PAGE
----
How social communication needs are identified for children
Children with social communication difficulties may struggle with:
- interacting with other people
- switching their attention between people and activities
- understanding and using eye contact, facial expressions, body language
- listening and paying attention to the world and people around them
It is important to find out if your child has any additional needs as soon as possible, so they get the right diagnosis and support.
Some children with social communication difficulties may be diagnosed with autism. See NHS: Signs of autism in children.
If you have concerns about your child
If you have any concerns about your child, contact your GP or health visitor.
There is a process in place to assess your child:
- in their early years, and
- with their language and social communication skills (including autism)
This process is known by professionals as the 'Early Identification Pathway for Additional Needs'.
You can refer your child to the Lifecycle Service.
Your child can also be referred by their GP, school, or another professional.
Your case will be reviewed to decide the next steps.
You may need to provide more information about your child.
Your child may be referred to the Children and Young People's Service (CYPS) for an assessment.
You will then be invited to a welcome meeting.
If your child / young person's circumstances change
If you are waiting to be seen by the Children and Young People's Service, and your child / young person's circumstances have changed, you can contact the duty worker who will record these details.
If you need support whilst waiting for an assessment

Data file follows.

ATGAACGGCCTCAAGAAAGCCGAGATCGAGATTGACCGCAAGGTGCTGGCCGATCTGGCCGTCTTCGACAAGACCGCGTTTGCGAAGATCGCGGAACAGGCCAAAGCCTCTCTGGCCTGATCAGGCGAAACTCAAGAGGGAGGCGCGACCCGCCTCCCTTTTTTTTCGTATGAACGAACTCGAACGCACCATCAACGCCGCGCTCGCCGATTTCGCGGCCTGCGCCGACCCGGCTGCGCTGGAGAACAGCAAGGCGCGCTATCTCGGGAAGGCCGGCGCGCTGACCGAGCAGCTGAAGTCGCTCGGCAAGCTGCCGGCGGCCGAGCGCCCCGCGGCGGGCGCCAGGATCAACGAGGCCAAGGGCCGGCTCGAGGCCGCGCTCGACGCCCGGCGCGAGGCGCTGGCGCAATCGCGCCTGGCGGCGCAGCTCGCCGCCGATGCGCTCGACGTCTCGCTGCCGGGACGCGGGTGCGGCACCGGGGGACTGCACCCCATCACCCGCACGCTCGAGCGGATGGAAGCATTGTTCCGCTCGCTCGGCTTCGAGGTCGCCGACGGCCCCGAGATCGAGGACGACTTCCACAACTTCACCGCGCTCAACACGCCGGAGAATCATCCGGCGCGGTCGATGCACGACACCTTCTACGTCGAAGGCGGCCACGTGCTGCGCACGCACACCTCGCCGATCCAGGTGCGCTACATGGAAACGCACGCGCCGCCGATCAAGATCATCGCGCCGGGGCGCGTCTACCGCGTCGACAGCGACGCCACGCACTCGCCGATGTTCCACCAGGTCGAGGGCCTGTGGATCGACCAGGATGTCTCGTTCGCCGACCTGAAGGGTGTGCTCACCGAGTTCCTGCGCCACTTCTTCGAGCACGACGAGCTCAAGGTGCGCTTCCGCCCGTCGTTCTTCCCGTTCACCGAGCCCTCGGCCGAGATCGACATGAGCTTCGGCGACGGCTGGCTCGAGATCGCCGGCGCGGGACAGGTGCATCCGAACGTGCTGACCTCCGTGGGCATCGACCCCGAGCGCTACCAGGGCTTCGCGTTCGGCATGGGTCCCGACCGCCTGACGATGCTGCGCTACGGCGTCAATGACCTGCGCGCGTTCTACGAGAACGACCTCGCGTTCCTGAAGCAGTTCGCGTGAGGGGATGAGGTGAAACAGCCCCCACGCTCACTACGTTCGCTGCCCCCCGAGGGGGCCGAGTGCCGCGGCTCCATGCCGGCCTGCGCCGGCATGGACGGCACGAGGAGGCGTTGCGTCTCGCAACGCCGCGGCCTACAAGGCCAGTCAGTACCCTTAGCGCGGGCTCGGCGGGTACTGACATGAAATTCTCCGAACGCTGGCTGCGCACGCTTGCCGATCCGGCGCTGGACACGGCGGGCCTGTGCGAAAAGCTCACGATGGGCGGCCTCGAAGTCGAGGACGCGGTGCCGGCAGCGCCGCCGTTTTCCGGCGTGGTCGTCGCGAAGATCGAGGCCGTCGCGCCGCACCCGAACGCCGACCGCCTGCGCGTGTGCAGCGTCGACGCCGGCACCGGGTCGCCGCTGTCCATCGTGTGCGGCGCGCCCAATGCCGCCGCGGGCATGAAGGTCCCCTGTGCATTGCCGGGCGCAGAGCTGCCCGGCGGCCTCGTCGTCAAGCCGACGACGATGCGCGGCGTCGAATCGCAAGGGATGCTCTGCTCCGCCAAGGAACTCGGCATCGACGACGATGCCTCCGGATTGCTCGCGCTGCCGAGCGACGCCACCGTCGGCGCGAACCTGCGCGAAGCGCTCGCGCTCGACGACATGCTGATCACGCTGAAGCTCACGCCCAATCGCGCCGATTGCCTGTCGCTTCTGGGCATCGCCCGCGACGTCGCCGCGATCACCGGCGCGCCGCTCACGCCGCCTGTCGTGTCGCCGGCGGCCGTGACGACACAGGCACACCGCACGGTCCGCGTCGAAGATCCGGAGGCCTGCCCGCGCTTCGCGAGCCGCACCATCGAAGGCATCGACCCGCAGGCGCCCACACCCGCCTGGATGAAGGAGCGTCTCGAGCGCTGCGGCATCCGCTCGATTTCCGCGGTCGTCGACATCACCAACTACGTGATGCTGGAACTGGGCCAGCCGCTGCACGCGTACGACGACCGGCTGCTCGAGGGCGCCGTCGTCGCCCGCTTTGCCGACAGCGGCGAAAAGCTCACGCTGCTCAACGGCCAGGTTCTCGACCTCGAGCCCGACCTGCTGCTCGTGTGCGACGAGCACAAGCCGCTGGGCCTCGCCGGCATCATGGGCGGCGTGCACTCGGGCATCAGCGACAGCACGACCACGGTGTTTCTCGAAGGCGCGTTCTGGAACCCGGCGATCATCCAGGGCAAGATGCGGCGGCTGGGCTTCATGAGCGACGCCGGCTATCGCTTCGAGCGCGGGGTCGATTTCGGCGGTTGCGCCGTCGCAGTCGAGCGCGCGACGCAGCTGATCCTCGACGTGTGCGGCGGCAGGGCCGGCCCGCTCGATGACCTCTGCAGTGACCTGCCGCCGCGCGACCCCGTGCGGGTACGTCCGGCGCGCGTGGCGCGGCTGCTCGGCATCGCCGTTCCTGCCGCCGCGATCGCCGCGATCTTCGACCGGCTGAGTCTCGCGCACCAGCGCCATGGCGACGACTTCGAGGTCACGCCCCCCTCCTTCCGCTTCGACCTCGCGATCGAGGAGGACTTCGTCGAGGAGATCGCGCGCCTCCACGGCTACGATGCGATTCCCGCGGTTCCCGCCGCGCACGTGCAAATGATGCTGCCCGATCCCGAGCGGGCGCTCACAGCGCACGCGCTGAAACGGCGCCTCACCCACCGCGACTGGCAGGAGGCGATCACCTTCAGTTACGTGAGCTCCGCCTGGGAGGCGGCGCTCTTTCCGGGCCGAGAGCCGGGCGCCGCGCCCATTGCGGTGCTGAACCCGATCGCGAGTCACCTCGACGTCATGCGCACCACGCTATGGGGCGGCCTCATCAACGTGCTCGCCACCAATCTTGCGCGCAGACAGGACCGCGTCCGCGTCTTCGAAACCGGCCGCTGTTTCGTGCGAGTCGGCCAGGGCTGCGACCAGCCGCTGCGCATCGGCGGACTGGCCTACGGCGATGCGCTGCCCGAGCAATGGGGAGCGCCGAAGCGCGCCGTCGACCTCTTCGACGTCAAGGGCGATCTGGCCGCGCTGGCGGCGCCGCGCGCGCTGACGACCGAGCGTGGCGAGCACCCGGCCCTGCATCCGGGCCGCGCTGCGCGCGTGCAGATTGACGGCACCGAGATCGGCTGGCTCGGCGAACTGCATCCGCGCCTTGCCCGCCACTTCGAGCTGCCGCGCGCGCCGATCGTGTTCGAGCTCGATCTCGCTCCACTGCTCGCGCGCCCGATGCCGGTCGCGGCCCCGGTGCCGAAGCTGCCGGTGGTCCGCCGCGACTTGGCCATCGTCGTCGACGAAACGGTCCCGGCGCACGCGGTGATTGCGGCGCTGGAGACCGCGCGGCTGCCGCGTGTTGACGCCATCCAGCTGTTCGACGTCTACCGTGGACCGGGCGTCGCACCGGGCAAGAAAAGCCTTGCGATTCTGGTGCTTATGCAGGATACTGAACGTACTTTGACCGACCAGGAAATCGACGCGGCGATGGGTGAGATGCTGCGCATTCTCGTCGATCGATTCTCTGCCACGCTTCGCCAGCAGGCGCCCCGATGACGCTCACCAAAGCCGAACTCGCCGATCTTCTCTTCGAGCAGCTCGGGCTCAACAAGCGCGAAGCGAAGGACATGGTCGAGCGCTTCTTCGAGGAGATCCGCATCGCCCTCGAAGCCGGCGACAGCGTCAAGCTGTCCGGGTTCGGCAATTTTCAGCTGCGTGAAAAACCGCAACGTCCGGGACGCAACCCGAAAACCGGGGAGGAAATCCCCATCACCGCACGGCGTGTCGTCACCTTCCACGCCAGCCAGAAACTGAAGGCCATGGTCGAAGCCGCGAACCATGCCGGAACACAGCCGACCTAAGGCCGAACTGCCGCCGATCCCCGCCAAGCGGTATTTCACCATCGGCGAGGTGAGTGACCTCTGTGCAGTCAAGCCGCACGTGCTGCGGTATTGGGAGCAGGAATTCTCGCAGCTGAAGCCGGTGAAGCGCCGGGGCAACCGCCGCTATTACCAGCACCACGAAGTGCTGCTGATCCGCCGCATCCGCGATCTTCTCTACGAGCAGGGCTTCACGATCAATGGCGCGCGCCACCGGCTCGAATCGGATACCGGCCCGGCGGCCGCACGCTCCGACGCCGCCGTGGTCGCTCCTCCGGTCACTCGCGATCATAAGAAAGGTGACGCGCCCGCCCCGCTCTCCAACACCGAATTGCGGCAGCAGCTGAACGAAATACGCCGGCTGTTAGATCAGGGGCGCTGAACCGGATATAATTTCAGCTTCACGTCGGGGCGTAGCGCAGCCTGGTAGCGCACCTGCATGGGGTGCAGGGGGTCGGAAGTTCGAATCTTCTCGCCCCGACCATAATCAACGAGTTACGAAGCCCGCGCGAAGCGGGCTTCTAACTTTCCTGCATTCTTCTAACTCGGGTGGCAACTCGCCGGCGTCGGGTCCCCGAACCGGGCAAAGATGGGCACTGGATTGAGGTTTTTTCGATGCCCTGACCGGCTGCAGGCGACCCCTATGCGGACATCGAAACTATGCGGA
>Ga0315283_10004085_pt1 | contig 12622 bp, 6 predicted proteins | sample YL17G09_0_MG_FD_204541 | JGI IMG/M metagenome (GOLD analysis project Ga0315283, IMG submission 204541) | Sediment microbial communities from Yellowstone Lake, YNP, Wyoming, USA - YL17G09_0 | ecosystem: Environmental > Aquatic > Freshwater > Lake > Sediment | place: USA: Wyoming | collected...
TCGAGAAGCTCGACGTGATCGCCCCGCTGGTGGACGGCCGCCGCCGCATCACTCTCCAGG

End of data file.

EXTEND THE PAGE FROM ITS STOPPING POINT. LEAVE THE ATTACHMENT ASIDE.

You can get support from the Toby Henderson Trust at the Autism Hub whilst you are waiting for an assessment.
The hub provides support for families and offers one-to-one and group sessions, workshops and has resource library.
You will meet with your care coordinator. This will be either a community practitioner or an occupational therapist.
You and your child will need to attend all of the appointments.
Your child will be observed through play.
These assessments may be known as an Autism Diagnostic Observation Schedule Assessment (ADOS).
Your child may need other observations as part of the assessment process.
These may take place at home, school, or in the clinic.
Once the assessments have been completed, you will be invited to a feedback appointment.
You will be told if your child has been diagnosed with a neurodevelopmental disorder, such as autism.
You will receive a diagnostic report, and your child will be discharged.
If you are not happy with the outcome of the assessment
If you are not happy with the decision, you can ask for a second opinion.
This will be carried out by staff who were not part of the initial assessment.
Support after your child's diagnosis
You can get support after your child's diagnosis from the Toby Henderson Trust at the Autism Hub.